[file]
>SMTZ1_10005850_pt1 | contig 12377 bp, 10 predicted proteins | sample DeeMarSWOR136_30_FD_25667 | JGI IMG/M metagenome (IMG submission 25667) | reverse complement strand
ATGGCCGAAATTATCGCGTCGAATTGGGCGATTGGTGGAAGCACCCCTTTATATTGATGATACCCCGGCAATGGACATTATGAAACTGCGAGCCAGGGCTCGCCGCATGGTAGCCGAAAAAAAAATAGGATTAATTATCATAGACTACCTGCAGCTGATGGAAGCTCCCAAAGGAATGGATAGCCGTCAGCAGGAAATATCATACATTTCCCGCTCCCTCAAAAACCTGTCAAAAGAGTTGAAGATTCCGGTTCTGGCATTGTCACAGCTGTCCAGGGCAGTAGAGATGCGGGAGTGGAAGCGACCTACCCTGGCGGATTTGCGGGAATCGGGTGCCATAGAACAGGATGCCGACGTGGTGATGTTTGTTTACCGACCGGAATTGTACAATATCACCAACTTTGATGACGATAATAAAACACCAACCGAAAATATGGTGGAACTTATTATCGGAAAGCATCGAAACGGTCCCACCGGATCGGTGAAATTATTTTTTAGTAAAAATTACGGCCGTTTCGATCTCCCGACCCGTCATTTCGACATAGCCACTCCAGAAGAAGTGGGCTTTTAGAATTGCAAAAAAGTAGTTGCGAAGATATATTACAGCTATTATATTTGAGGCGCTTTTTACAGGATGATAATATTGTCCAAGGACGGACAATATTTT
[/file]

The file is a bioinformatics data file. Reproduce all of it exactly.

>SMTZ1_10005850_pt1 | contig 12377 bp, 10 predicted proteins | sample DeeMarSWOR136_30_FD_25667 | JGI IMG/M metagenome (IMG submission 25667) | reverse complement strand
ATGGCCGAAATTATCGCGTCGAATTGGGCGATTGGTGGAAGCACCCCTTTATATTGATGATACCCCGGCAATGGACATTATGAAACTGCGAGCCAGGGCTCGCCGCATGGTAGCCGAAAAAAAAATAGGATTAATTATCATAGACTACCTGCAGCTGATGGAAGCTCCCAAAGGAATGGATAGCCGTCAGCAGGAAATATCATACATTTCCCGCTCCCTCAAAAACCTGTCAAAAGAGTTGAAGATTCCGGTTCTGGCATTGTCACAGCTGTCCAGGGCAGTAGAGATGCGGGAGTGGAAGCGACCTACCCTGGCGGATTTGCGGGAATCGGGTGCCATAGAACAGGATGCCGACGTGGTGATGTTTGTTTACCGACCGGAATTGTACAATATCACCAACTTTGATGACGATAATAAAACACCAACCGAAAATATGGTGGAACTTATTATCGGAAAGCATCGAAACGGTCCCACCGGATCGGTGAAATTATTTTTTAGTAAAAATTACGGCCGTTTCGATCTCCCGACCCGTCATTTCGACATAGCCACTCCAGAAGAAGTGGGCTTTTAGAATTGCAAAAAAGTAGTTGCGAAGATATATTACAGCTATTATATTTGAGGCGCTTTTTACAGGATGATAATATTGTCCAAGGACGGACAATATTTT